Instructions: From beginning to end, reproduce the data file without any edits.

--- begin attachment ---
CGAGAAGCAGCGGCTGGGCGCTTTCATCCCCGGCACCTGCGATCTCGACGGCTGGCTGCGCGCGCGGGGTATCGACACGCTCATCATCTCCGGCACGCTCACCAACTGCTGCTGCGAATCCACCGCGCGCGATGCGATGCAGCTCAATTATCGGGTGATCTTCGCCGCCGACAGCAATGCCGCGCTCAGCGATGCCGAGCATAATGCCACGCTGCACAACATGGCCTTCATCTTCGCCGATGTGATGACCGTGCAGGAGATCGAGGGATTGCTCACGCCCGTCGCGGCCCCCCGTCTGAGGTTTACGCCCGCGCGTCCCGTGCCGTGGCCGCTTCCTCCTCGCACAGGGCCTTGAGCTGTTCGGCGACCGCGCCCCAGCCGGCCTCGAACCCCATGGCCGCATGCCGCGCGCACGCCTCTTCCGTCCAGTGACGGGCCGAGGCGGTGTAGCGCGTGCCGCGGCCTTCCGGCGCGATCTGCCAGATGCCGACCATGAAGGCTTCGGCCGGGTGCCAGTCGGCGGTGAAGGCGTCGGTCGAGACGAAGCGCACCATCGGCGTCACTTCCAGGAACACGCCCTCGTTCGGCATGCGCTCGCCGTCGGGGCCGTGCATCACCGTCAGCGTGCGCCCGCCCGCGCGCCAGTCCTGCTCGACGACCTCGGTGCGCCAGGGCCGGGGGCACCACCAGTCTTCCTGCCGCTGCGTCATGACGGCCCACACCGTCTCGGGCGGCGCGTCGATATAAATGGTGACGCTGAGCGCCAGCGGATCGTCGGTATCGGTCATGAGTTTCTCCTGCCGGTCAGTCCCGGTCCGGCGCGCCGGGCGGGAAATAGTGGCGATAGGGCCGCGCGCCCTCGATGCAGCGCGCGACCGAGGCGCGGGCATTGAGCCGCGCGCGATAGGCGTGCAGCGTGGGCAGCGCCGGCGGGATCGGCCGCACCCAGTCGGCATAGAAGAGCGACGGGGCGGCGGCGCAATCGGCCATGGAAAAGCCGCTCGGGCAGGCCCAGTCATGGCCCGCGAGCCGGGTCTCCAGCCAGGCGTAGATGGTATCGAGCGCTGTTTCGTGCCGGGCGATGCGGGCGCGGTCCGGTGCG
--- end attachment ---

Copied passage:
CGAGAAGCAGCGGCTGGGCGCTTTCATCCCCGGCACCTGCGATCTCGACGGCTGGCTGCGCGCGCGGGGTATCGACACGCTCATCATCTCCGGCACGCTCACCAACTGCTGCTGCGAATCCACCGCGCGCGATGCGATGCAGCTCAATTATCGGGTGATCTTCGCCGCCGACAGCAATGCCGCGCTCAGCGATGCCGAGCATAATGCCACGCTGCACAACATGGCCTTCATCTTCGCCGATGTGATGACCGTGCAGGAGATCGAGGGATTGCTCACGCCCGTCGCGGCCCCCCGTCTGAGGTTTACGCCCGCGCGTCCCGTGCCGTGGCCGCTTCCTCCTCGCACAGGGCCTTGAGCTGTTCGGCGACCGCGCCCCAGCCGGCCTCGAACCCCATGGCCGCATGCCGCGCGCACGCCTCTTCCGTCCAGTGACGGGCCGAGGCGGTGTAGCGCGTGCCGCGGCCTTCCGGCGCGATCTGCCAGATGCCGACCATGAAGGCTTCGGCCGGGTGCCAGTCGGCGGTGAAGGCGTCGGTCGAGACGAAGCGCACCATCGGCGTCACTTCCAGGAACACGCCCTCGTTCGGCATGCGCTCGCCGTCGGGGCCGTGCATCACCGTCAGCGTGCGCCCGCCCGCGCGCCAGTCCTGCTCGACGACCTCGGTGCGCCAGGGCCGGGGGCACCACCAGTCTTCCTGCCGCTGCGTCATGACGGCCCACACCGTCTCGGGCGGCGCGTCGATATAAATGGTGACGCTGAGCGCCAGCGGATCGTCGGTATCGGTCATGAGTTTCTCCTGCCGGTCAGTCCCGGTCCGGCGCGCCGGGCGGGAAATAGTGGCGATAGGGCCGCGCGCCCTCGATGCAGCGCGCGACCGAGGCGCGGGCATTGAGCCGCGCGCGATAGGCGTGCAGCGTGGGCAGCGCCGGCGGGATCGGCCGCACCCAGTCGGCATAGAAGAGCGACGGGGCGGCGGCGCAATCGGCCATGGAAAAGCCGCTCGGGCAGGCCCAGTCATGGCCCGCGAGCCGGGTCTCCAGCCAGGCGTAGATGGTATCGAGCGCTGTTTCGTGCCGGGCGATGCGGGCGCGGTCCGGTGCG